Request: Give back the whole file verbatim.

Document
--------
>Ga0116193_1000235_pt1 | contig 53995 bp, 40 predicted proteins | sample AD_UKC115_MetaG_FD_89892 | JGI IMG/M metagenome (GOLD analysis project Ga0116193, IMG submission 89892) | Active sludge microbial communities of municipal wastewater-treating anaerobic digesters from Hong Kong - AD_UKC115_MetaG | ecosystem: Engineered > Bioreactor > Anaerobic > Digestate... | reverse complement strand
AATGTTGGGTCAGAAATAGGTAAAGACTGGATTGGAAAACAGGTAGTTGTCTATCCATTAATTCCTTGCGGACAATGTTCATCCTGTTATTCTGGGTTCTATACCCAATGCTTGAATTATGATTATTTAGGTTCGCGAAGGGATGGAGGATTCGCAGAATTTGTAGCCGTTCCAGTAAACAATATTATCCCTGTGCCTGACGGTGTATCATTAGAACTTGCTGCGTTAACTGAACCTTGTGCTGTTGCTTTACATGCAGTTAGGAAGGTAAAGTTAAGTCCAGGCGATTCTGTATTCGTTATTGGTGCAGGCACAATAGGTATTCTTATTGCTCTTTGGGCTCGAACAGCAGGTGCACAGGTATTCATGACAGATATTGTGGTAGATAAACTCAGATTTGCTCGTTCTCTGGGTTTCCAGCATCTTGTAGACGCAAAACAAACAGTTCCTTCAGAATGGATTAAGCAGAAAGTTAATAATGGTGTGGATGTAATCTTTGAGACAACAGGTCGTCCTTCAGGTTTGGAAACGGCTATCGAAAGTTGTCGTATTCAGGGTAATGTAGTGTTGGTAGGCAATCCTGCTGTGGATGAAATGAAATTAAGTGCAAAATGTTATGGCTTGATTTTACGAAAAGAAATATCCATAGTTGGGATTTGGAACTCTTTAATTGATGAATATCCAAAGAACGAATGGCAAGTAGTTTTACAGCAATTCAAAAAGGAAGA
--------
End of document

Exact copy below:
>Ga0116193_1000235_pt1 | contig 53995 bp, 40 predicted proteins | sample AD_UKC115_MetaG_FD_89892 | JGI IMG/M metagenome (GOLD analysis project Ga0116193, IMG submission 89892) | Active sludge microbial communities of municipal wastewater-treating anaerobic digesters from Hong Kong - AD_UKC115_MetaG | ecosystem: Engineered > Bioreactor > Anaerobic > Digestate... | reverse complement strand
AATGTTGGGTCAGAAATAGGTAAAGACTGGATTGGAAAACAGGTAGTTGTCTATCCATTAATTCCTTGCGGACAATGTTCATCCTGTTATTCTGGGTTCTATACCCAATGCTTGAATTATGATTATTTAGGTTCGCGAAGGGATGGAGGATTCGCAGAATTTGTAGCCGTTCCAGTAAACAATATTATCCCTGTGCCTGACGGTGTATCATTAGAACTTGCTGCGTTAACTGAACCTTGTGCTGTTGCTTTACATGCAGTTAGGAAGGTAAAGTTAAGTCCAGGCGATTCTGTATTCGTTATTGGTGCAGGCACAATAGGTATTCTTATTGCTCTTTGGGCTCGAACAGCAGGTGCACAGGTATTCATGACAGATATTGTGGTAGATAAACTCAGATTTGCTCGTTCTCTGGGTTTCCAGCATCTTGTAGACGCAAAACAAACAGTTCCTTCAGAATGGATTAAGCAGAAAGTTAATAATGGTGTGGATGTAATCTTTGAGACAACAGGTCGTCCTTCAGGTTTGGAAACGGCTATCGAAAGTTGTCGTATTCAGGGTAATGTAGTGTTGGTAGGCAATCCTGCTGTGGATGAAATGAAATTAAGTGCAAAATGTTATGGCTTGATTTTACGAAAAGAAATATCCATAGTTGGGATTTGGAACTCTTTAATTGATGAATATCCAAAGAACGAATGGCAAGTAGTTTTACAGCAATTCAAAAAGGAAGA